Is your major English, journalism or something like that?

The thing is, writing is a tough gig to get, everyone who can type thinks they can be a writer. Often or not, it usually comes down to who has formal writing background/ experience. Writers often excel in English composition classes, and usually have their own private portfolios of work.

If you don't have that, I'd look into getting some words down somewhere. Although I personally don't blog, it can be a way of getting yourself out there. Blogging is not really serious writing tho.

Most writing jobs will require familiarity with script writing. (For creative writing).

If however, you want to write reviews and news articles, look at some of your favorite outlets, and see the style they have. 

Technical writing is also where a lot of the jobs are at now a days, that;s not really sexy work, but it can establish your cred as a serious writer. 

Are you good at research?

Writing and research often go hand in hand, it's expected that if you write something, you have the data to back it up.

The other thing to consider is that writing is an often denigrated role in the  game industry. I personally think it's because it;s such a masterful role in all other industries, where writing is king.

Also, It's important to note, that writing for games usually is writing all that is necessary for the game, like menu options, descriptions, it's not all boundless lore.

Unless you get in at the ground floor of a project, you also won't likely be the one who is writing the overviews and the major plot points. All that core work is done by the lead writer often then not. In other words, you often don't get to choose what your writing about. 

Not to mention, there is a whole style and form for writing interactive narratives, vs. the standard game narrative/ lore.

I'd start asking yourself more questions as to what kind of writing you want to do, rather than just where you'd like to do it.

 

 

 

   

 

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On 9/26/2017 at 4:26 PM, GeneralJist said:

You have a few very specific goals.

It's one thing to be a super fan boy, and dream of writing for your favorite franchise/ game, It's another to just get in the door to be a writer.

Is your major English, journalism or something like that?

The thing is, writing is a tough gig to get, everyone who can type thinks they can be a writer. Often or not, it usually comes down to who has formal writing background/ experience. Writers often excel in English composition classes, and usually have their own private portfolios of work.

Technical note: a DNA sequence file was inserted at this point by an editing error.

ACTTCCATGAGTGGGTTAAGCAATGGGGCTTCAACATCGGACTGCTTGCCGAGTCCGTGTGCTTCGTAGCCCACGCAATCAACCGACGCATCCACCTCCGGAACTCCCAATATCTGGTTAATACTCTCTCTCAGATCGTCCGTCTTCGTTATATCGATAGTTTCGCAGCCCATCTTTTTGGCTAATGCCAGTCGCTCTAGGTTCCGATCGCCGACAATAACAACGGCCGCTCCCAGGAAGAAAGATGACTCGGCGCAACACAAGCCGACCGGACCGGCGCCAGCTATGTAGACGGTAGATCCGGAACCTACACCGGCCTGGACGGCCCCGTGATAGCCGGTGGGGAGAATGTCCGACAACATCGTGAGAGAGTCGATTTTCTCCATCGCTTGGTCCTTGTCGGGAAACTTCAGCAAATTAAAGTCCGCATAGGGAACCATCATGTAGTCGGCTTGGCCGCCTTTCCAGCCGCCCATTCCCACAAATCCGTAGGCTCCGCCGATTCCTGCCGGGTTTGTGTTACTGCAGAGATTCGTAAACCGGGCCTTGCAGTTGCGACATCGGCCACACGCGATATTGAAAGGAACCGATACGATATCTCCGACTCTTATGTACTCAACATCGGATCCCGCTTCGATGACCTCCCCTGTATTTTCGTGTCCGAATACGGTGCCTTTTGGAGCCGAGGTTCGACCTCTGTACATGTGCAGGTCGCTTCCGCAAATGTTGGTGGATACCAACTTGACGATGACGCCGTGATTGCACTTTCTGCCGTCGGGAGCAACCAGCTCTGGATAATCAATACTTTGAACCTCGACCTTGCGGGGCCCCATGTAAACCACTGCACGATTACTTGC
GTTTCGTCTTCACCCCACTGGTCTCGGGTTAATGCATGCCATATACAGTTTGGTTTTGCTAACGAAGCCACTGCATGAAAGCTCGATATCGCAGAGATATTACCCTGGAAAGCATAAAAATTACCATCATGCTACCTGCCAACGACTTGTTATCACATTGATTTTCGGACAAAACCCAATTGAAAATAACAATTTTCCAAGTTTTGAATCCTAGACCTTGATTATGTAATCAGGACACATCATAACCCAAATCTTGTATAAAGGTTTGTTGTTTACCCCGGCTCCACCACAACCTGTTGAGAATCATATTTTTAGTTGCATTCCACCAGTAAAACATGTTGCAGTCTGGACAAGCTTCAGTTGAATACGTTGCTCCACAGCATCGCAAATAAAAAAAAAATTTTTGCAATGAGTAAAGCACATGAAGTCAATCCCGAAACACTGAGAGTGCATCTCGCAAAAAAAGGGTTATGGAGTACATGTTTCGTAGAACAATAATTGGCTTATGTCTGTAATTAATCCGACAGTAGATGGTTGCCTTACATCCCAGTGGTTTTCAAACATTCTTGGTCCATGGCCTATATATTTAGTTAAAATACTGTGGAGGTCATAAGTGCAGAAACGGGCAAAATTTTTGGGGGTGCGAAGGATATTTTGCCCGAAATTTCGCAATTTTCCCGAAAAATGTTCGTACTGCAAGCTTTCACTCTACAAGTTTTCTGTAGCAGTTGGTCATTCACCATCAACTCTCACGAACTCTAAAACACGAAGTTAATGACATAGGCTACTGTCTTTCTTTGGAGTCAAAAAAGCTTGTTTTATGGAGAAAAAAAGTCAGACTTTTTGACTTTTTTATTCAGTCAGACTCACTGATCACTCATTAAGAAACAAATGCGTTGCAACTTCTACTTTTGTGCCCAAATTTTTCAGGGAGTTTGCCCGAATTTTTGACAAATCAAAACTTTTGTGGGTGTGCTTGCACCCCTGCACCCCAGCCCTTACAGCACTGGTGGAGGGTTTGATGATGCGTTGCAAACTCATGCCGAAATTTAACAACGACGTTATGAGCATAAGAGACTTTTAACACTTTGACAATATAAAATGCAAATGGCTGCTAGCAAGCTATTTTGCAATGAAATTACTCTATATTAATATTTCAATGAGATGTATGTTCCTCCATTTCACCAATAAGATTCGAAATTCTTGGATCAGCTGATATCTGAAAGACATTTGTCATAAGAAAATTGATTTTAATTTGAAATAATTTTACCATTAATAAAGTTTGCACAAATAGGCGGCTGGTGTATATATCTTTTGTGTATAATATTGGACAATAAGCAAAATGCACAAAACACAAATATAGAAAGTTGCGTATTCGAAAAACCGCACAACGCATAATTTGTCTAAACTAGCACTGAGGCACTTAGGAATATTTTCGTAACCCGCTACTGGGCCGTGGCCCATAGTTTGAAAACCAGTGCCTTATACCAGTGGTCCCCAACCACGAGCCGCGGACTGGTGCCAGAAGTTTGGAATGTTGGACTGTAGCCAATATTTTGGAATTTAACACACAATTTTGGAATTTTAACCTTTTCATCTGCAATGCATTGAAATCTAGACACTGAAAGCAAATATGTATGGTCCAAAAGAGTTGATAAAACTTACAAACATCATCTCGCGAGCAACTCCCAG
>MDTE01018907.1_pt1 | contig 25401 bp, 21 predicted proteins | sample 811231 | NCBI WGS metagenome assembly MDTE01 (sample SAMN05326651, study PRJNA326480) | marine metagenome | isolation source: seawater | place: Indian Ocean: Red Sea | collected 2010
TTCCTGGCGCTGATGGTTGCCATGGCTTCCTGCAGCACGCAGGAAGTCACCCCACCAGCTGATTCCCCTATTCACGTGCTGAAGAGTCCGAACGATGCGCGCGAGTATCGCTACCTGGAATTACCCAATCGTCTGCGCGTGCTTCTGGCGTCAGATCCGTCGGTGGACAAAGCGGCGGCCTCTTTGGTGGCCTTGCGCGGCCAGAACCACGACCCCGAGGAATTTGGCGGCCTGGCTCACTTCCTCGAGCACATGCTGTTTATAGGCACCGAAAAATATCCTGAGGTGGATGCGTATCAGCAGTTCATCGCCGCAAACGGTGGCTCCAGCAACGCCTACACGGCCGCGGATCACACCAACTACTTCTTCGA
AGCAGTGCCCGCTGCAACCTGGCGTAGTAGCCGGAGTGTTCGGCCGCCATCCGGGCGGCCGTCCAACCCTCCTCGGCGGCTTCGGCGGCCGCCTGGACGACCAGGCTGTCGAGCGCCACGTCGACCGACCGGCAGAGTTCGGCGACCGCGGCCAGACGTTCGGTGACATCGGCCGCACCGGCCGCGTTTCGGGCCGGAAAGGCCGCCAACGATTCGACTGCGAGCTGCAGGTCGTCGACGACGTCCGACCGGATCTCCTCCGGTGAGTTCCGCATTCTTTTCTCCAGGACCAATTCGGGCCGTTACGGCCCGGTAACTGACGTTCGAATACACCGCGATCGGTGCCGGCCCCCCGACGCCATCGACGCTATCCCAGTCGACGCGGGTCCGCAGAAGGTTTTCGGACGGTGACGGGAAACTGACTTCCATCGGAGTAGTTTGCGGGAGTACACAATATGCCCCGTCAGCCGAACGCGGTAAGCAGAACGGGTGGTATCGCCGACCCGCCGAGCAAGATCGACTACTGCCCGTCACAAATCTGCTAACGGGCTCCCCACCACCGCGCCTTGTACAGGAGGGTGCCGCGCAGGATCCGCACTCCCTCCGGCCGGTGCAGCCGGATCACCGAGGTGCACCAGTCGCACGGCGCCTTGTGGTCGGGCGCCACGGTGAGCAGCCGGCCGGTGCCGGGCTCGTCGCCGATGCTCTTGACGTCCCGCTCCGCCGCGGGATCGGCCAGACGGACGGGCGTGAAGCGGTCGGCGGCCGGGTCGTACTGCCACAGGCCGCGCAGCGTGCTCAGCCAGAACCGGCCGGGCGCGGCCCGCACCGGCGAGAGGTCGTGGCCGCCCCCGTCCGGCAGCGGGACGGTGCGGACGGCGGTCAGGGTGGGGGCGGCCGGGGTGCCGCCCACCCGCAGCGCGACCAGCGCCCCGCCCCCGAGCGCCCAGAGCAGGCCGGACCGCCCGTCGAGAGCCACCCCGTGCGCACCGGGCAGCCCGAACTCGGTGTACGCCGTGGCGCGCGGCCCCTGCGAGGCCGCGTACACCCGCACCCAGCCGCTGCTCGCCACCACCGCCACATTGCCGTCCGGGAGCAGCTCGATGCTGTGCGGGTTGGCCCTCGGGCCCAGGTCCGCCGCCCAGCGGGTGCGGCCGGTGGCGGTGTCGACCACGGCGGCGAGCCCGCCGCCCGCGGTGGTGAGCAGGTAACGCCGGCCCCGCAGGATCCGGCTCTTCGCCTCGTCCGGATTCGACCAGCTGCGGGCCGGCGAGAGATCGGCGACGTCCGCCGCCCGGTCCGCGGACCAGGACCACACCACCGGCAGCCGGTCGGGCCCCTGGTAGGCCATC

If you don't have that, I'd look into getting some words down somewhere. Although I personally don't blog, it can be a way of getting yourself out there. Blogging is not really serious writing tho.

Most writing jobs will require familiarity with script writing. (For creative writing).

If however, you want to write reviews and news articles, look at some of your favorite outlets, and see the style they have. 

Technical writing is also where a lot of the jobs are at now a days, that;s not really sexy work, but it can establish your cred as a serious writer. 

Are you good at research?

Writing and research often go hand in hand, it's expected that if you write something, you have the data to back it up.

The other thing to consider is that writing is an often denigrated role in the  game industry. I personally think it's because it;s such a masterful role in all other industries, where writing is king.

Also, It's important to note, that writing for games usually is writing all that is necessary for the game, like menu options, descriptions, it's not all boundless lore.

Unless you get in at the ground floor of a project, you also won't likely be the one who is writing the overviews and the major plot points. All that core work is done by the lead writer often then not. In other words, you often don't get to choose what your writing about. 

Not to mention, there is a whole style and form for writing interactive narratives, vs. the standard game narrative/ lore.

I'd start asking yourself more questions as to what kind of writing you want to do, rather than just where you'd like to do it.

 

 

 

   

 

I was trying to enroll in my universities' BFA program last year. They created a new English degree that cut classes out and had more flexible requirements. So yeah I'm doing English with Writing Minor but taking as many writing classes as English. It gets me out of my long college career faster than the BFA would.

You bring up great points. What writing do I want to do? I want to write epic stories, simple stories, or experimental/mix mashing of genre stories. Science fiction, fantasy, military sci fi, futuristic/post-apocalyptic, action adventure. The styles of writing that go with those, and my own style.

Yeah I know writing it a tough gig. However, in the game industry its also very unique. There's nothing out there like writing game stories and working on them.

I'd be more than happy to write other stuff like menus, what you see in a world, objectives - the small things. Not just three act narratives.

I have a fantasy short story I'm revising. I revised it once during school last school year. If this can be published one day it would be fantastic. 

Edited by Matthew Birdzell